Tuesday, September 29, 2020

读书笔记 - The Ride of a Lifetime (3)

 Lessons to lead by

  • Now more than ever: innovate or die.
  • The relentless of perfection.
  • Take responsibility when you screw up.
  • Be decent to people. Treat everyone with fairness and empathy.
  • True integrity - a sense of knowing who you are and being guided by your own clear sense of right and wrong.
  • Value ability more than experience, and put people in roles that require them.
  • Ask the questions you need to ask, admit without apology what you don't understand.
  • Don't start negatively, and don't start small.
  • If you want innovation, you need to grant permission to fail.
  • Don't be in the business of playing it safe.
  • Don't let ambition get ahead of opportunity.
  • As a leader, if you don't do the work, the people around you are going to know, and you'll lose their respect fast.
  • Good leadership is about helping others be prepared to step into your shoes.
  • A company's reputation is the sum total of the actions of its people and the quality of its products.
  • Handle micromanagement properly.
  • You can't communicate pessimism to the people around you. Pessimism leads to paranoia.
  • Optimism emerges from faith in yourself and in the people who work for you. It's about believing in your and others' abilities.
  • With enough thoughtfulness and commitment, the boldest ideas can be executed.
  • You have to convey your priorities clearly and repeatedly.
  • You can do a lot for the morale of the people around you. This is where we want to be. This is how we're going to get there.
  • It should be about the future, not the past.
  • Treating others with respect.
  • If something doesn't feel right to you, it won't be right for you.
  • As a leader, you are the embodiment of that company. What people think of you is what they'll think of your company.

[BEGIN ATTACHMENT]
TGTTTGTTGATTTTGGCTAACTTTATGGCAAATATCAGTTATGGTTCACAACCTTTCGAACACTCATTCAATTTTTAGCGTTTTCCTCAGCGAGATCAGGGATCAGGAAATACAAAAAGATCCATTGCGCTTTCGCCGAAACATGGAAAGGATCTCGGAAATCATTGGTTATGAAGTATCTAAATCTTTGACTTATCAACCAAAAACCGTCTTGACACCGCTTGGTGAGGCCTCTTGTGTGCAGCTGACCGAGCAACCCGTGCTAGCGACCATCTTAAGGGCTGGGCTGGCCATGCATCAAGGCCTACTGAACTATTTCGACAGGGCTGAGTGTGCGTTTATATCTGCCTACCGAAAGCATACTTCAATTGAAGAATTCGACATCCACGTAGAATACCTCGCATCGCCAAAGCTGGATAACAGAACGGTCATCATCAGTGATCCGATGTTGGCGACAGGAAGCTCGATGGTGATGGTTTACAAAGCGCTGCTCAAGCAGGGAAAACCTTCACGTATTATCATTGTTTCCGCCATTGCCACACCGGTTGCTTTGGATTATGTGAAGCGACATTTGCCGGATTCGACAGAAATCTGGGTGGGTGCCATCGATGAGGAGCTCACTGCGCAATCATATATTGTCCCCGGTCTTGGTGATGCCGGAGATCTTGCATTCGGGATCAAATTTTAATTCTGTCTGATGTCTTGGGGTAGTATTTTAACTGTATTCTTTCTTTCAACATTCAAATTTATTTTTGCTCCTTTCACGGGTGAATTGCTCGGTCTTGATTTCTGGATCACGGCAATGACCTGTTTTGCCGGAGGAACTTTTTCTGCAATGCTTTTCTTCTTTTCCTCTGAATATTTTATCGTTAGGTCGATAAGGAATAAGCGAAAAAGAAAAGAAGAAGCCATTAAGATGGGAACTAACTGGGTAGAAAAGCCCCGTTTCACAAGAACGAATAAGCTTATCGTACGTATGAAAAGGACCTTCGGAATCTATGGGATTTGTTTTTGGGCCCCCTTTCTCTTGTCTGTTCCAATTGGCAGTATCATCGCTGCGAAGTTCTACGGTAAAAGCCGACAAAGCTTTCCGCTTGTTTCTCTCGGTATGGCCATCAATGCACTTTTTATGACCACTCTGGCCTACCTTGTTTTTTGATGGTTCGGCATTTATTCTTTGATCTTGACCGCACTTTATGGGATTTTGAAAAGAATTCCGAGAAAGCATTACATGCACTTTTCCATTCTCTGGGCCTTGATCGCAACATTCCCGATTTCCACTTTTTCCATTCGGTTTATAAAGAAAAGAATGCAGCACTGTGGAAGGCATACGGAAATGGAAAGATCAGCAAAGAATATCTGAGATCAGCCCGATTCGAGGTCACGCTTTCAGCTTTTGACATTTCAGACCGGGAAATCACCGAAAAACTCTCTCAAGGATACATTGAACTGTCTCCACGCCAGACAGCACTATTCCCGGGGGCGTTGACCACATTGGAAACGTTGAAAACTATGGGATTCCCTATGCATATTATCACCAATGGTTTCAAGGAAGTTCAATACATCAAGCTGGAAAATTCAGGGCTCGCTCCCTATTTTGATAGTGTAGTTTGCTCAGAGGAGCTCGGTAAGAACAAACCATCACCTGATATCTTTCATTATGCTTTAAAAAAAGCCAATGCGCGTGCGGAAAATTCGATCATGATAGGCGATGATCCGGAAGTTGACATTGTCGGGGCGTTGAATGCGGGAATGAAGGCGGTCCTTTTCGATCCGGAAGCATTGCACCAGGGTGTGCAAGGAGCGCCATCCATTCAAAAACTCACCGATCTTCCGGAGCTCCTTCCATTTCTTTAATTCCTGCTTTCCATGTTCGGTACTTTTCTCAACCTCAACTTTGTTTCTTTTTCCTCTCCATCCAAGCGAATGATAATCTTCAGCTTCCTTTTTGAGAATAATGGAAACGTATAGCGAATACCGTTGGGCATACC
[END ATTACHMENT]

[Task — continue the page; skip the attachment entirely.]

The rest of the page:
• When hiring, try to surround yourself with people who are good in addition to being good at what they do.
  • If you're in the business of making something, be in the business of making something great.
  • You have to approach your work and life with a sense of genuine humility.
  • Hold on to your awareness of yourself, even as the world tells you how important and powerful you are. 


Monday, September 7, 2020

读书笔记 - The Ride of a Lifetime (2)

Starting at the bottom

  • Excellence and fairness don't have to be mutually exclusive. 
  • Think about what I can do differently. 
  • Strive for perfection, and care about both the product and the people.

Betting on talent

  • His energy and optimism were infectious, and crucially, he knew what he didn't know. 
  • They trusted in their own instincts, they treated people with respect.

Know that you don't know (And trust in what you do)

  • You have to be humble.
  • True authority and true leadership come from knowing who you are and not pretending to be anything else.
  • Empathy is a prerequisite to the sound management of creativity, and respect is critical.

Enter Disney

  • You have to be attentive.
  • You have to learn and absorb.
  • You have to hear out other people's problems and help find solutions.
  • It is all part of being a great manager.

Second in line

  • As a leader, you should want those around you to be eager to rise up and take on more responsibility, as long as dreaming about the job they want doesn't distract them from the job they have. 
  • You can't let ambition get too far ahead of opportunity. 

Good things can happen

  • The success or failure of something so often comes down to the details.
  • What was invaluable in my own education is to see the big picture as well as the granular details at the same time, and consider how one affected the other.
  • Optimism sets a different machine in motion. Especially in difficult moments, the people you lead need to feel confident in your ability to focus on what matters, and not to operate from a place of defensiveness and self-preservation. No one wants to follow a pessimist.

It's about the future

  • I can't do anything about the past. We can talk about lessons learned, and we can make sure we apply those lessons going forward.
  • Priorities are the few things that you're going to spend a lot of time and a lot of capital on. You only get three.
  • You have to convey your priorities clearly and repeatedly. 
  • The decision marking has to be straighter and faster.
  • We'll never get the admiration or the public unless we get it from our own people first. And the way to get the people working for us to admire the company and believe in its future is to make products they're proud of. It's that simple.
  • I couldn't let the negativity being expressed by people who knew little about me affect the way I felt about myself.
  • It's easy to be optimistic when everyone is telling you you're great. It is much harder, and much more necessary, when your sense of yourself is being challenged, and in such a public way.

The power of respect

  • Don't let your ego get in the way of making the best possible decision.